In 1986 Margaret Humphreys, a Nottingham social worker, investigated a woman's claim that, aged four, she had been put on a boat to Australia by the British government. At first incredulous, Margaret discovered that this was just the tip of an enormous iceberg. Up to 150,000 children, some as young as three years old, had been deported from children's homes in Britain and shipped off to a 'new life' in distant parts of the Empire, right up until as recently as 1970.
Many were told that their parents were dead, and parents were told that their children had been adopted. In fact, for many children it was to be a life of horrendous physical and sexual abuse far away from everything they knew. Margaret and her team reunited thousands of families before it was too late, brought authorities to account, and worldwide attention to an outrageous miscarriage of justice.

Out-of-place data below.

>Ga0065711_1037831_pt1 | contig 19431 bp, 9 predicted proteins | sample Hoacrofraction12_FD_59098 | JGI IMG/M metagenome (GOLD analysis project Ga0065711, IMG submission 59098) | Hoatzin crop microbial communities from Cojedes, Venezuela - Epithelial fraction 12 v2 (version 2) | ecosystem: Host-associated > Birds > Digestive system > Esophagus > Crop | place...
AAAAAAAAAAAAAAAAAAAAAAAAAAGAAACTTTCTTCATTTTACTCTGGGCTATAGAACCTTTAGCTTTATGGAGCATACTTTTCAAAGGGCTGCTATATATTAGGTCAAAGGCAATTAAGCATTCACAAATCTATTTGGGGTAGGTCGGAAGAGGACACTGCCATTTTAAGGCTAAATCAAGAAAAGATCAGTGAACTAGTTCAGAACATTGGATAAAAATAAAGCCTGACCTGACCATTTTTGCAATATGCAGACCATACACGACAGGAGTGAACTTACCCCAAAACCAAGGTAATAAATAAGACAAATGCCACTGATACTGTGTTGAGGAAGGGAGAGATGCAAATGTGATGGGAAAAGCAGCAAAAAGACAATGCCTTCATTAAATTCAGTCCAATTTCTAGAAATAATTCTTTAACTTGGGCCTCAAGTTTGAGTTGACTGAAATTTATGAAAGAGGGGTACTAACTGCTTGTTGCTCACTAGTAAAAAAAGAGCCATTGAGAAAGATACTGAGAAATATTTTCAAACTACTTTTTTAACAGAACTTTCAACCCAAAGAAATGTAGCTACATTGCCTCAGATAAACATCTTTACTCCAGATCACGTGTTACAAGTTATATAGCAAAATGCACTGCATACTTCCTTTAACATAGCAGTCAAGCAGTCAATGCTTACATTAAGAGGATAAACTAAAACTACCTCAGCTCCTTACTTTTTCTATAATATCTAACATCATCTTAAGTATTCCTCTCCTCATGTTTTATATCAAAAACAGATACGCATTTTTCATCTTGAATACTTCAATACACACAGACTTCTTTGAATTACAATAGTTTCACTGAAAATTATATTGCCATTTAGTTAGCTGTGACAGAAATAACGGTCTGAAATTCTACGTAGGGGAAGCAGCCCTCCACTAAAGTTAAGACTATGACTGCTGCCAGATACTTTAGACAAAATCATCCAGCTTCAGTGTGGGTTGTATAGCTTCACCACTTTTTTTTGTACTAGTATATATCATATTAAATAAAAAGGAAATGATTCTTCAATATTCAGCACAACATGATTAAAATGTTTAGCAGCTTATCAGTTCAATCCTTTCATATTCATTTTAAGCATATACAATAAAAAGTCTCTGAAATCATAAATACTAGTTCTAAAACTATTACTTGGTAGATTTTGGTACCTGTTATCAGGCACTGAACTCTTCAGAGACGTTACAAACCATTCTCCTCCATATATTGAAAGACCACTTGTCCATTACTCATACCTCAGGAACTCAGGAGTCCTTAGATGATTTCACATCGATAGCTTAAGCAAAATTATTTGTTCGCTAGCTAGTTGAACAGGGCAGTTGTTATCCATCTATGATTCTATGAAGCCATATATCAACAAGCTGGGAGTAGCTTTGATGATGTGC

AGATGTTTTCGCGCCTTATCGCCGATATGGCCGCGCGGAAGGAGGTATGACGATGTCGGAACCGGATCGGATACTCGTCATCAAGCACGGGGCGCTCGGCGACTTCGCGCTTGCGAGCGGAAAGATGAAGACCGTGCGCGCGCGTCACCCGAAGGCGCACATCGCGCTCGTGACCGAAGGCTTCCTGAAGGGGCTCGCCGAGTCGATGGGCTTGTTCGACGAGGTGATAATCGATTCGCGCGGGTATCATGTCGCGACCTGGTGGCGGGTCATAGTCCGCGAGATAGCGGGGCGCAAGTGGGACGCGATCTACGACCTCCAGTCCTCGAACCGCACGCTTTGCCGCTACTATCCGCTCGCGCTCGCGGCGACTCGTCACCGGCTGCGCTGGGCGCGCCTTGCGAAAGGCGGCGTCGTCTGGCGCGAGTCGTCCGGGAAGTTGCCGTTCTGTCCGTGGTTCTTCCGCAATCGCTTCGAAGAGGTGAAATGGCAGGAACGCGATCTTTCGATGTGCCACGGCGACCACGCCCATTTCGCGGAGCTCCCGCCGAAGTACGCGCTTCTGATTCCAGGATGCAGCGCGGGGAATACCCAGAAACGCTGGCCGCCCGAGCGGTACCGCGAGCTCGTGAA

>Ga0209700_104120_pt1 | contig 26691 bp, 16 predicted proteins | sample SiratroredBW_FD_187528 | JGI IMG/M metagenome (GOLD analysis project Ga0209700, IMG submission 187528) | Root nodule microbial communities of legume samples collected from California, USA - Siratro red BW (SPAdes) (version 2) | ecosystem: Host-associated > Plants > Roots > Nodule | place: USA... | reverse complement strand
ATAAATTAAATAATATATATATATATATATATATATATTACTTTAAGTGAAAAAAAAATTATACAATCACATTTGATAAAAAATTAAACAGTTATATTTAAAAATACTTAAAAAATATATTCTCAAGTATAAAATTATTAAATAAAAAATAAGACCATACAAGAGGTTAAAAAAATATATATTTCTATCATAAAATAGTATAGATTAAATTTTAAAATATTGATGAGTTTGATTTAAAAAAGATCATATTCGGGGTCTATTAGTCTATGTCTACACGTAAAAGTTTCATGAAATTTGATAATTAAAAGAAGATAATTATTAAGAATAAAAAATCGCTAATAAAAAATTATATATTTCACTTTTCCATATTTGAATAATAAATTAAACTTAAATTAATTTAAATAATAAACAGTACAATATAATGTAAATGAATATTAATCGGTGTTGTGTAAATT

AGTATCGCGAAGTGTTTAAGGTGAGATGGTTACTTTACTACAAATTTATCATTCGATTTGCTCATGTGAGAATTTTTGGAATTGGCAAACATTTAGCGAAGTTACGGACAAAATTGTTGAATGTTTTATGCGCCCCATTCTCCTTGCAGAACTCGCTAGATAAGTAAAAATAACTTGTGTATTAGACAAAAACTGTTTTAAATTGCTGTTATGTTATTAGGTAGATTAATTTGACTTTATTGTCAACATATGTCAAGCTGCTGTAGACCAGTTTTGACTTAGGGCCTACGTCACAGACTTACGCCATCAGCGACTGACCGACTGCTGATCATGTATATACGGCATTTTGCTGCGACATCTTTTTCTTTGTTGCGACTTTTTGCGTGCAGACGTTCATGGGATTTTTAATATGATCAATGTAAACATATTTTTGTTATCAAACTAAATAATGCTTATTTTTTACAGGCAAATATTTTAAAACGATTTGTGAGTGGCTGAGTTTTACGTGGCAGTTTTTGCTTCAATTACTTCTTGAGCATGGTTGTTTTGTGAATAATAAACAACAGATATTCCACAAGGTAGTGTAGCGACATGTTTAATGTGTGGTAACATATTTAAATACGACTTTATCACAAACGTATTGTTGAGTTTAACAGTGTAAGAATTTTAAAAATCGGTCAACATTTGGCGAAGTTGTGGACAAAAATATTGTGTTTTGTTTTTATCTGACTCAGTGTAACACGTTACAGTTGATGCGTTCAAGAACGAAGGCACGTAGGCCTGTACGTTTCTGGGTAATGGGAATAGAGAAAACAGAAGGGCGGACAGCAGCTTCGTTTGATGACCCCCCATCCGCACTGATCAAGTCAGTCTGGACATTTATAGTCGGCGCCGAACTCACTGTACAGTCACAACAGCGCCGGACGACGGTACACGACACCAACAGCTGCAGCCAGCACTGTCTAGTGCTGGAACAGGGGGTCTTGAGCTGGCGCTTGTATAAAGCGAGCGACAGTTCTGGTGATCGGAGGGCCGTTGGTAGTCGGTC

"The secrets of the lost children of Britain may never have been revealed if it had not been for [the actions of] Margaret Humphreys."
Margaret Humphreys is the Director and founder of the Child Migrants Trust, supported by Nottinghamshire County Council. For her services on behalf of the child migrants, she was awarded the Order of Australia - one of only a few Britons ever to have been so honoured, and she was appointed CBE in the 2011 New Year Honours list . She lives in Nottingham with her husband and two children.